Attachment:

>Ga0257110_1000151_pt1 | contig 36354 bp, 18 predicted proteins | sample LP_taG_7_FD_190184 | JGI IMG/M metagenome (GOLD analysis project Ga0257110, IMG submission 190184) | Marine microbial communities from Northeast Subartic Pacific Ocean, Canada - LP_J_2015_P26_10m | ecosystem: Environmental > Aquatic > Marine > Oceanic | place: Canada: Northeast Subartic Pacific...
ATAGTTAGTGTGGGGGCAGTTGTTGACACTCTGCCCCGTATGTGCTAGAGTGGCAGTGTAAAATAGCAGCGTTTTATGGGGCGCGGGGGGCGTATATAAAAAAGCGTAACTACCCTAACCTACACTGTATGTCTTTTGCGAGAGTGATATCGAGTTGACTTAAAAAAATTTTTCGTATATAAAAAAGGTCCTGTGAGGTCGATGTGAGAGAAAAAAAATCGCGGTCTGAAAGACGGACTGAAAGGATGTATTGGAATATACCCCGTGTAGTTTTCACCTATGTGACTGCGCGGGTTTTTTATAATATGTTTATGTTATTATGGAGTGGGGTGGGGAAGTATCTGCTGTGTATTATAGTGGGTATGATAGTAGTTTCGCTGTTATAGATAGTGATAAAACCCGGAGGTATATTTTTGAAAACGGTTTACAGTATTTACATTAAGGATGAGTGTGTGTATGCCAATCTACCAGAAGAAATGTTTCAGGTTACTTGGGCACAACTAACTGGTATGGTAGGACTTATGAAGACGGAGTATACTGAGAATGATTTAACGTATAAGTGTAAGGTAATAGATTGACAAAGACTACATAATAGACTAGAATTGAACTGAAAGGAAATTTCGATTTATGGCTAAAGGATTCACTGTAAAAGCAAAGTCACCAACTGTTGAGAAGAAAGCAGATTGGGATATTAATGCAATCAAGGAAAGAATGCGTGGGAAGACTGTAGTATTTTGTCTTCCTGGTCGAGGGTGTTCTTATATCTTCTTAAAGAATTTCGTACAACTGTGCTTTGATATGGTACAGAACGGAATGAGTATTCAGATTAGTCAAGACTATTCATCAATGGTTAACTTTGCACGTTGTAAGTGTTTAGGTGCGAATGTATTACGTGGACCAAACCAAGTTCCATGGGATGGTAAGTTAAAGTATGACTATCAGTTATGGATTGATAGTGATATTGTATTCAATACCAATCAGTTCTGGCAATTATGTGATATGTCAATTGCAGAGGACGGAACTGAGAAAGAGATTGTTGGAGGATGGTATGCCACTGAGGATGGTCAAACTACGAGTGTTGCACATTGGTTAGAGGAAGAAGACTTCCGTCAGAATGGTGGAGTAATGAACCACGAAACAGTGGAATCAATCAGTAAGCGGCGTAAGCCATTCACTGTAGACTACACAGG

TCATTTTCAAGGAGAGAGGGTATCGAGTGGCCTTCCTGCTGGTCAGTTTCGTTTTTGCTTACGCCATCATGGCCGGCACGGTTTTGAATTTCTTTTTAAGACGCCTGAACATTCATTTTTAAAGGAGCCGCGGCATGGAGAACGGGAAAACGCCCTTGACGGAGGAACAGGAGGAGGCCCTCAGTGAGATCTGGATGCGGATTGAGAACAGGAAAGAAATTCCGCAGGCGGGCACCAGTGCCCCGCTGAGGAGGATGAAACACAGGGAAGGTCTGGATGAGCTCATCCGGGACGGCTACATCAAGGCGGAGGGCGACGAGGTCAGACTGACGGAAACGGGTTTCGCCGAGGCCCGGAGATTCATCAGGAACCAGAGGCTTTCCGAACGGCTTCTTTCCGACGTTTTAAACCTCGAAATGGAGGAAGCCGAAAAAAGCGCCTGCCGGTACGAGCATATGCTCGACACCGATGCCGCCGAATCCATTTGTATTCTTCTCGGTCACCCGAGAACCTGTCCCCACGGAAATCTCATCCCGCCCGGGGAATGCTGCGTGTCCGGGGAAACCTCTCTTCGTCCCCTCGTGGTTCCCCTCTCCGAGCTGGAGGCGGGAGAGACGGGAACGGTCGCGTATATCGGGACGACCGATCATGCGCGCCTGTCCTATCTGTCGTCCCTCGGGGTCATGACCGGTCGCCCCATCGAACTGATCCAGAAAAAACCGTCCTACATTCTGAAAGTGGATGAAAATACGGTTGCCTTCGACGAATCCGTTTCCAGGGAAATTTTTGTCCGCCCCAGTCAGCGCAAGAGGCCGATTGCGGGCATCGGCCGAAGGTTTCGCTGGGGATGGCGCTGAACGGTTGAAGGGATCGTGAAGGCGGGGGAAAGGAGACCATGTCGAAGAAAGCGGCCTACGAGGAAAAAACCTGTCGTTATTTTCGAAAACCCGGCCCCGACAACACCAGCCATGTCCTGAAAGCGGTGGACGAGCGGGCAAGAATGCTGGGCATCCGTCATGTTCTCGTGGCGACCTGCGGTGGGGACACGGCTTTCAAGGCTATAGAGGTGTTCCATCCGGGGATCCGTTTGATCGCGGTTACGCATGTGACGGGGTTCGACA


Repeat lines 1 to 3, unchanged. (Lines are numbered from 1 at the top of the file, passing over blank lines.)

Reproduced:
>Ga0257110_1000151_pt1 | contig 36354 bp, 18 predicted proteins | sample LP_taG_7_FD_190184 | JGI IMG/M metagenome (GOLD analysis project Ga0257110, IMG submission 190184) | Marine microbial communities from Northeast Subartic Pacific Ocean, Canada - LP_J_2015_P26_10m | ecosystem: Environmental > Aquatic > Marine > Oceanic | place: Canada: Northeast Subartic Pacific...
ATAGTTAGTGTGGGGGCAGTTGTTGACACTCTGCCCCGTATGTGCTAGAGTGGCAGTGTAAAATAGCAGCGTTTTATGGGGCGCGGGGGGCGTATATAAAAAAGCGTAACTACCCTAACCTACACTGTATGTCTTTTGCGAGAGTGATATCGAGTTGACTTAAAAAAATTTTTCGTATATAAAAAAGGTCCTGTGAGGTCGATGTGAGAGAAAAAAAATCGCGGTCTGAAAGACGGACTGAAAGGATGTATTGGAATATACCCCGTGTAGTTTTCACCTATGTGACTGCGCGGGTTTTTTATAATATGTTTATGTTATTATGGAGTGGGGTGGGGAAGTATCTGCTGTGTATTATAGTGGGTATGATAGTAGTTTCGCTGTTATAGATAGTGATAAAACCCGGAGGTATATTTTTGAAAACGGTTTACAGTATTTACATTAAGGATGAGTGTGTGTATGCCAATCTACCAGAAGAAATGTTTCAGGTTACTTGGGCACAACTAACTGGTATGGTAGGACTTATGAAGACGGAGTATACTGAGAATGATTTAACGTATAAGTGTAAGGTAATAGATTGACAAAGACTACATAATAGACTAGAATTGAACTGAAAGGAAATTTCGATTTATGGCTAAAGGATTCACTGTAAAAGCAAAGTCACCAACTGTTGAGAAGAAAGCAGATTGGGATATTAATGCAATCAAGGAAAGAATGCGTGGGAAGACTGTAGTATTTTGTCTTCCTGGTCGAGGGTGTTCTTATATCTTCTTAAAGAATTTCGTACAACTGTGCTTTGATATGGTACAGAACGGAATGAGTATTCAGATTAGTCAAGACTATTCATCAATGGTTAACTTTGCACGTTGTAAGTGTTTAGGTGCGAATGTATTACGTGGACCAAACCAAGTTCCATGGGATGGTAAGTTAAAGTATGACTATCAGTTATGGATTGATAGTGATATTGTATTCAATACCAATCAGTTCTGGCAATTATGTGATATGTCAATTGCAGAGGACGGAACTGAGAAAGAGATTGTTGGAGGATGGTATGCCACTGAGGATGGTCAAACTACGAGTGTTGCACATTGGTTAGAGGAAGAAGACTTCCGTCAGAATGGTGGAGTAATGAACCACGAAACAGTGGAATCAATCAGTAAGCGGCGTAAGCCATTCACTGTAGACTACACAGG

TCATTTTCAAGGAGAGAGGGTATCGAGTGGCCTTCCTGCTGGTCAGTTTCGTTTTTGCTTACGCCATCATGGCCGGCACGGTTTTGAATTTCTTTTTAAGACGCCTGAACATTCATTTTTAAAGGAGCCGCGGCATGGAGAACGGGAAAACGCCCTTGACGGAGGAACAGGAGGAGGCCCTCAGTGAGATCTGGATGCGGATTGAGAACAGGAAAGAAATTCCGCAGGCGGGCACCAGTGCCCCGCTGAGGAGGATGAAACACAGGGAAGGTCTGGATGAGCTCATCCGGGACGGCTACATCAAGGCGGAGGGCGACGAGGTCAGACTGACGGAAACGGGTTTCGCCGAGGCCCGGAGATTCATCAGGAACCAGAGGCTTTCCGAACGGCTTCTTTCCGACGTTTTAAACCTCGAAATGGAGGAAGCCGAAAAAAGCGCCTGCCGGTACGAGCATATGCTCGACACCGATGCCGCCGAATCCATTTGTATTCTTCTCGGTCACCCGAGAACCTGTCCCCACGGAAATCTCATCCCGCCCGGGGAATGCTGCGTGTCCGGGGAAACCTCTCTTCGTCCCCTCGTGGTTCCCCTCTCCGAGCTGGAGGCGGGAGAGACGGGAACGGTCGCGTATATCGGGACGACCGATCATGCGCGCCTGTCCTATCTGTCGTCCCTCGGGGTCATGACCGGTCGCCCCATCGAACTGATCCAGAAAAAACCGTCCTACATTCTGAAAGTGGATGAAAATACGGTTGCCTTCGACGAATCCGTTTCCAGGGAAATTTTTGTCCGCCCCAGTCAGCGCAAGAGGCCGATTGCGGGCATCGGCCGAAGGTTTCGCTGGGGATGGCGCTGAACGGTTGAAGGGATCGTGAAGGCGGGGGAAAGGAGACCATGTCGAAGAAAGCGGCCTACGAGGAAAAAACCTGTCGTTATTTTCGAAAACCCGGCCCCGACAACACCAGCCATGTCCTGAAAGCGGTGGACGAGCGGGCAAGAATGCTGGGCATCCGTCATGTTCTCGTGGCGACCTGCGGTGGGGACACGGCTTTCAAGGCTATAGAGGTGTTCCATCCGGGGATCCGTTTGATCGCGGTTACGCATGTGACGGGGTTCGACA